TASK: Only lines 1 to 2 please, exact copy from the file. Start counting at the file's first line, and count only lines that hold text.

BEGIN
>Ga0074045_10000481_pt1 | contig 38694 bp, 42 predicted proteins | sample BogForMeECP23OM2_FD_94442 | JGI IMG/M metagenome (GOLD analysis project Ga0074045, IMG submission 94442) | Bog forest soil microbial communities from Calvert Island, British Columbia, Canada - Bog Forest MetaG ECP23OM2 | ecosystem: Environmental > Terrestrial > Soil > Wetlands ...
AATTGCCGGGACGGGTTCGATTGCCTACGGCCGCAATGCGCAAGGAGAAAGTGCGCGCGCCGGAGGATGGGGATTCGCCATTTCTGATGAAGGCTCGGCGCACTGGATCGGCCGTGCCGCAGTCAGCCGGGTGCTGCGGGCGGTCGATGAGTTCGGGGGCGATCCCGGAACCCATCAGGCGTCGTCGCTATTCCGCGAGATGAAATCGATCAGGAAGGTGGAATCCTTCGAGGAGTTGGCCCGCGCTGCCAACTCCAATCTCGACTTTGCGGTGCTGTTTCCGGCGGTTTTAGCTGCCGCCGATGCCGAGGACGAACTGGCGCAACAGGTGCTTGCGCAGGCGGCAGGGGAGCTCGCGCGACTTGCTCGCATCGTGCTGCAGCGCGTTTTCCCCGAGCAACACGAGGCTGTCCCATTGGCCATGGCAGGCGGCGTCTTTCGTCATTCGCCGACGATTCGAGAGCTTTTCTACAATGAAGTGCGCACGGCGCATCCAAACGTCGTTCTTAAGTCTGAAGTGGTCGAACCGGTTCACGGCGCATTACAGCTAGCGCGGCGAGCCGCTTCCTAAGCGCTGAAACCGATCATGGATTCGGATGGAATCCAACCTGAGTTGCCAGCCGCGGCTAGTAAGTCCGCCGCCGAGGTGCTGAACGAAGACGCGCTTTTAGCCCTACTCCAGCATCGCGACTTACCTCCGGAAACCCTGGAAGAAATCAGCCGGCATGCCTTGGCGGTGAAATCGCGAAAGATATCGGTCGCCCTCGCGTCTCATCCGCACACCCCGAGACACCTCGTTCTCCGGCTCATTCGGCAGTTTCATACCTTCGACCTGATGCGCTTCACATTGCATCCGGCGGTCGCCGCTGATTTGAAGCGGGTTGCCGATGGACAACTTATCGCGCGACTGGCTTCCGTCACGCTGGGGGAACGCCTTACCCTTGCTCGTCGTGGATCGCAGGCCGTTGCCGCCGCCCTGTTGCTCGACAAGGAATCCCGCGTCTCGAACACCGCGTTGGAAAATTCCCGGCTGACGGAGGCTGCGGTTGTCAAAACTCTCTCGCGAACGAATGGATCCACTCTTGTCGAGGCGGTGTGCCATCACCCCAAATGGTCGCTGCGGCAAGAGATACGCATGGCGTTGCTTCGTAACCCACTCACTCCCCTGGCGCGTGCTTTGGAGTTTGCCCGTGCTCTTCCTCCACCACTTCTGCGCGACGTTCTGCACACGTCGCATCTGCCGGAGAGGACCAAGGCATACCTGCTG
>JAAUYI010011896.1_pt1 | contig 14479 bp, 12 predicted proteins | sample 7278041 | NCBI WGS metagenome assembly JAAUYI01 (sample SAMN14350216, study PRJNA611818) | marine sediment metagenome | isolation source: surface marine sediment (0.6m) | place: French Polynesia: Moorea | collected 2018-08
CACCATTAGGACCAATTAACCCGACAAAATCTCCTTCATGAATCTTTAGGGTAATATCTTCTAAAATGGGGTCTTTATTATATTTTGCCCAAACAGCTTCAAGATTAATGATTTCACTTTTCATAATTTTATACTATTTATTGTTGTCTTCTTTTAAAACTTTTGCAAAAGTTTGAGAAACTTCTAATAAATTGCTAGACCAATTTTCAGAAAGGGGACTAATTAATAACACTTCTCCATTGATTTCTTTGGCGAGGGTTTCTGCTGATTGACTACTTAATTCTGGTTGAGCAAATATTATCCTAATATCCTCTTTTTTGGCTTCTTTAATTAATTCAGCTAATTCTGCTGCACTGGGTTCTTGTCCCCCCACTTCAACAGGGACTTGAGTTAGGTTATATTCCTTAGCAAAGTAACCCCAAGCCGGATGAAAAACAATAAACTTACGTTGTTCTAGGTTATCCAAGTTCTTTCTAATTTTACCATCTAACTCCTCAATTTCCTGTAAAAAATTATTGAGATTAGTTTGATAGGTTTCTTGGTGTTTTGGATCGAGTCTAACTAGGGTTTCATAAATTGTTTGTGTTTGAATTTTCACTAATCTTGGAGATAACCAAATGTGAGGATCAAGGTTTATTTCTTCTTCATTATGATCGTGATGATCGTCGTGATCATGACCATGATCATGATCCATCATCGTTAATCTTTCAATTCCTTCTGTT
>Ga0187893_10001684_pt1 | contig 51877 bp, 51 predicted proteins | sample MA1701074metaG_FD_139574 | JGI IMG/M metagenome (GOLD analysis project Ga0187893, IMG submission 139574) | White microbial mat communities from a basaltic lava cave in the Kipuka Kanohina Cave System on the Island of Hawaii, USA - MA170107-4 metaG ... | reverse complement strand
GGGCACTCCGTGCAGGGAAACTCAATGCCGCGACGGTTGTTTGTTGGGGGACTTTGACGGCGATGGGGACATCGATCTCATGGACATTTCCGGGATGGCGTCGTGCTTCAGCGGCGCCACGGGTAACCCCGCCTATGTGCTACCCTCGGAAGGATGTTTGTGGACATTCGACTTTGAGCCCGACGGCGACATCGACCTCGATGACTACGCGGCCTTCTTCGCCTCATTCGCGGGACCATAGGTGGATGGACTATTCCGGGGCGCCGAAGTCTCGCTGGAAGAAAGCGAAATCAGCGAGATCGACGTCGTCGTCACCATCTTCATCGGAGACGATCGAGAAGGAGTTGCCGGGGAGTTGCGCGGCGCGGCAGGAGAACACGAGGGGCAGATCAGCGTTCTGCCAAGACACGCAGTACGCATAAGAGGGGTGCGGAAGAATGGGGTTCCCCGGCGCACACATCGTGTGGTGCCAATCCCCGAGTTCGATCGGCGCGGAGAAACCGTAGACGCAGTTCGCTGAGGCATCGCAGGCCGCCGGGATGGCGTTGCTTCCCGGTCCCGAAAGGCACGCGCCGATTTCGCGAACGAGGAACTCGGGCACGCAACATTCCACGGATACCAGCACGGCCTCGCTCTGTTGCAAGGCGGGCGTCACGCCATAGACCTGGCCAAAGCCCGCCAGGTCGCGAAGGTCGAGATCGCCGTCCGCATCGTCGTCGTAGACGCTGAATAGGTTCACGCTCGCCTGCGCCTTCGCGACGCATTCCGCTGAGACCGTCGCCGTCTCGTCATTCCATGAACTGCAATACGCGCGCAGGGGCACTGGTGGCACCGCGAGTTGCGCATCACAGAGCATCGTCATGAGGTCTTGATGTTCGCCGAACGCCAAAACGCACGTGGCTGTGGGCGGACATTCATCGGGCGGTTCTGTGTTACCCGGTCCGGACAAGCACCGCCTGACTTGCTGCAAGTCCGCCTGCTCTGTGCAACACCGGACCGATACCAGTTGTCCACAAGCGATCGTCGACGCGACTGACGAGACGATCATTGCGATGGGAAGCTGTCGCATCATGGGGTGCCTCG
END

>Ga0074045_10000481_pt1 | contig 38694 bp, 42 predicted proteins | sample BogForMeECP23OM2_FD_94442 | JGI IMG/M metagenome (GOLD analysis project Ga0074045, IMG submission 94442) | Bog forest soil microbial communities from Calvert Island, British Columbia, Canada - Bog Forest MetaG ECP23OM2 | ecosystem: Environmental > Terrestrial > Soil > Wetlands ...
AATTGCCGGGACGGGTTCGATTGCCTACGGCCGCAATGCGCAAGGAGAAAGTGCGCGCGCCGGAGGATGGGGATTCGCCATTTCTGATGAAGGCTCGGCGCACTGGATCGGCCGTGCCGCAGTCAGCCGGGTGCTGCGGGCGGTCGATGAGTTCGGGGGCGATCCCGGAACCCATCAGGCGTCGTCGCTATTCCGCGAGATGAAATCGATCAGGAAGGTGGAATCCTTCGAGGAGTTGGCCCGCGCTGCCAACTCCAATCTCGACTTTGCGGTGCTGTTTCCGGCGGTTTTAGCTGCCGCCGATGCCGAGGACGAACTGGCGCAACAGGTGCTTGCGCAGGCGGCAGGGGAGCTCGCGCGACTTGCTCGCATCGTGCTGCAGCGCGTTTTCCCCGAGCAACACGAGGCTGTCCCATTGGCCATGGCAGGCGGCGTCTTTCGTCATTCGCCGACGATTCGAGAGCTTTTCTACAATGAAGTGCGCACGGCGCATCCAAACGTCGTTCTTAAGTCTGAAGTGGTCGAACCGGTTCACGGCGCATTACAGCTAGCGCGGCGAGCCGCTTCCTAAGCGCTGAAACCGATCATGGATTCGGATGGAATCCAACCTGAGTTGCCAGCCGCGGCTAGTAAGTCCGCCGCCGAGGTGCTGAACGAAGACGCGCTTTTAGCCCTACTCCAGCATCGCGACTTACCTCCGGAAACCCTGGAAGAAATCAGCCGGCATGCCTTGGCGGTGAAATCGCGAAAGATATCGGTCGCCCTCGCGTCTCATCCGCACACCCCGAGACACCTCGTTCTCCGGCTCATTCGGCAGTTTCATACCTTCGACCTGATGCGCTTCACATTGCATCCGGCGGTCGCCGCTGATTTGAAGCGGGTTGCCGATGGACAACTTATCGCGCGACTGGCTTCCGTCACGCTGGGGGAACGCCTTACCCTTGCTCGTCGTGGATCGCAGGCCGTTGCCGCCGCCCTGTTGCTCGACAAGGAATCCCGCGTCTCGAACACCGCGTTGGAAAATTCCCGGCTGACGGAGGCTGCGGTTGTCAAAACTCTCTCGCGAACGAATGGATCCACTCTTGTCGAGGCGGTGTGCCATCACCCCAAATGGTCGCTGCGGCAAGAGATACGCATGGCGTTGCTTCGTAACCCACTCACTCCCCTGGCGCGTGCTTTGGAGTTTGCCCGTGCTCTTCCTCCACCACTTCTGCGCGACGTTCTGCACACGTCGCATCTGCCGGAGAGGACCAAGGCATACCTGCTG